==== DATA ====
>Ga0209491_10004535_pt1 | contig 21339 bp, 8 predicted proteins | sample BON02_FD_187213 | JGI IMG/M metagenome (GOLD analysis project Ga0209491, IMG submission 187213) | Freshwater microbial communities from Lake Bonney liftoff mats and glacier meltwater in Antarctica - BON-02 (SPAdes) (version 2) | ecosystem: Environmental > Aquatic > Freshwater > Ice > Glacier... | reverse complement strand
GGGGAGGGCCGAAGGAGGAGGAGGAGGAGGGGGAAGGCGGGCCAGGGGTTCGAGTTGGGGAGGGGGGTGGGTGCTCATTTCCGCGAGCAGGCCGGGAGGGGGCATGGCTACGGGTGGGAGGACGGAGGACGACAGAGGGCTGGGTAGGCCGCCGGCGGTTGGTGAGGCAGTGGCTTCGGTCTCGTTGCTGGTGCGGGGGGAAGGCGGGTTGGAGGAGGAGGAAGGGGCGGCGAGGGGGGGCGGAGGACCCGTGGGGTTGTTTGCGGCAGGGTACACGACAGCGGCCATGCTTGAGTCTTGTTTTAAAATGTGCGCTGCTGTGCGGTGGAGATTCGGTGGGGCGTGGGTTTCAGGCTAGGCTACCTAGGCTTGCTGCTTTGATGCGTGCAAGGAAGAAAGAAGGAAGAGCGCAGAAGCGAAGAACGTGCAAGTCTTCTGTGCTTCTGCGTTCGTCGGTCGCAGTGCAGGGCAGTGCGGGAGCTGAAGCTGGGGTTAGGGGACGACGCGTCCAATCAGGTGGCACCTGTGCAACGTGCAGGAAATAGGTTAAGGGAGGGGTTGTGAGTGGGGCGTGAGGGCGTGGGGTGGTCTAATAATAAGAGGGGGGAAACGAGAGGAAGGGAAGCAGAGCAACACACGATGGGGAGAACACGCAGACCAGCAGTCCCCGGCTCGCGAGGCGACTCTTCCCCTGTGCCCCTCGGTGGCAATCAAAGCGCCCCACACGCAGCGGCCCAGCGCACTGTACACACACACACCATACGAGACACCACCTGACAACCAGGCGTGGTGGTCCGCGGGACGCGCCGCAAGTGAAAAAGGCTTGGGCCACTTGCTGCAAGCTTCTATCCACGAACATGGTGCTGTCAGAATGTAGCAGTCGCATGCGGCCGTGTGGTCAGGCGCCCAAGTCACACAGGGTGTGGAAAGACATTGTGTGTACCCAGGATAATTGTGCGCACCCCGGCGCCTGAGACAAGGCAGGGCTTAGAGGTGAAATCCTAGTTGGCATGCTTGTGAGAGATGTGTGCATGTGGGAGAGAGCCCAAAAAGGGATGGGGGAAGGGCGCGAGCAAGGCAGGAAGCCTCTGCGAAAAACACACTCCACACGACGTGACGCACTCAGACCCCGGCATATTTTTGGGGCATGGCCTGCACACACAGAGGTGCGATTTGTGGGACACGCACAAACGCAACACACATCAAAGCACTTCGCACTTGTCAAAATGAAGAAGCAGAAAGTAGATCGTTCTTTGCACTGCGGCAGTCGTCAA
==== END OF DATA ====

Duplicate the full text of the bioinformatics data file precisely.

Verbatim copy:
>Ga0209491_10004535_pt1 | contig 21339 bp, 8 predicted proteins | sample BON02_FD_187213 | JGI IMG/M metagenome (GOLD analysis project Ga0209491, IMG submission 187213) | Freshwater microbial communities from Lake Bonney liftoff mats and glacier meltwater in Antarctica - BON-02 (SPAdes) (version 2) | ecosystem: Environmental > Aquatic > Freshwater > Ice > Glacier... | reverse complement strand
GGGGAGGGCCGAAGGAGGAGGAGGAGGAGGGGGAAGGCGGGCCAGGGGTTCGAGTTGGGGAGGGGGGTGGGTGCTCATTTCCGCGAGCAGGCCGGGAGGGGGCATGGCTACGGGTGGGAGGACGGAGGACGACAGAGGGCTGGGTAGGCCGCCGGCGGTTGGTGAGGCAGTGGCTTCGGTCTCGTTGCTGGTGCGGGGGGAAGGCGGGTTGGAGGAGGAGGAAGGGGCGGCGAGGGGGGGCGGAGGACCCGTGGGGTTGTTTGCGGCAGGGTACACGACAGCGGCCATGCTTGAGTCTTGTTTTAAAATGTGCGCTGCTGTGCGGTGGAGATTCGGTGGGGCGTGGGTTTCAGGCTAGGCTACCTAGGCTTGCTGCTTTGATGCGTGCAAGGAAGAAAGAAGGAAGAGCGCAGAAGCGAAGAACGTGCAAGTCTTCTGTGCTTCTGCGTTCGTCGGTCGCAGTGCAGGGCAGTGCGGGAGCTGAAGCTGGGGTTAGGGGACGACGCGTCCAATCAGGTGGCACCTGTGCAACGTGCAGGAAATAGGTTAAGGGAGGGGTTGTGAGTGGGGCGTGAGGGCGTGGGGTGGTCTAATAATAAGAGGGGGGAAACGAGAGGAAGGGAAGCAGAGCAACACACGATGGGGAGAACACGCAGACCAGCAGTCCCCGGCTCGCGAGGCGACTCTTCCCCTGTGCCCCTCGGTGGCAATCAAAGCGCCCCACACGCAGCGGCCCAGCGCACTGTACACACACACACCATACGAGACACCACCTGACAACCAGGCGTGGTGGTCCGCGGGACGCGCCGCAAGTGAAAAAGGCTTGGGCCACTTGCTGCAAGCTTCTATCCACGAACATGGTGCTGTCAGAATGTAGCAGTCGCATGCGGCCGTGTGGTCAGGCGCCCAAGTCACACAGGGTGTGGAAAGACATTGTGTGTACCCAGGATAATTGTGCGCACCCCGGCGCCTGAGACAAGGCAGGGCTTAGAGGTGAAATCCTAGTTGGCATGCTTGTGAGAGATGTGTGCATGTGGGAGAGAGCCCAAAAAGGGATGGGGGAAGGGCGCGAGCAAGGCAGGAAGCCTCTGCGAAAAACACACTCCACACGACGTGACGCACTCAGACCCCGGCATATTTTTGGGGCATGGCCTGCACACACAGAGGTGCGATTTGTGGGACACGCACAAACGCAACACACATCAAAGCACTTCGCACTTGTCAAAATGAAGAAGCAGAAAGTAGATCGTTCTTTGCACTGCGGCAGTCGTCAA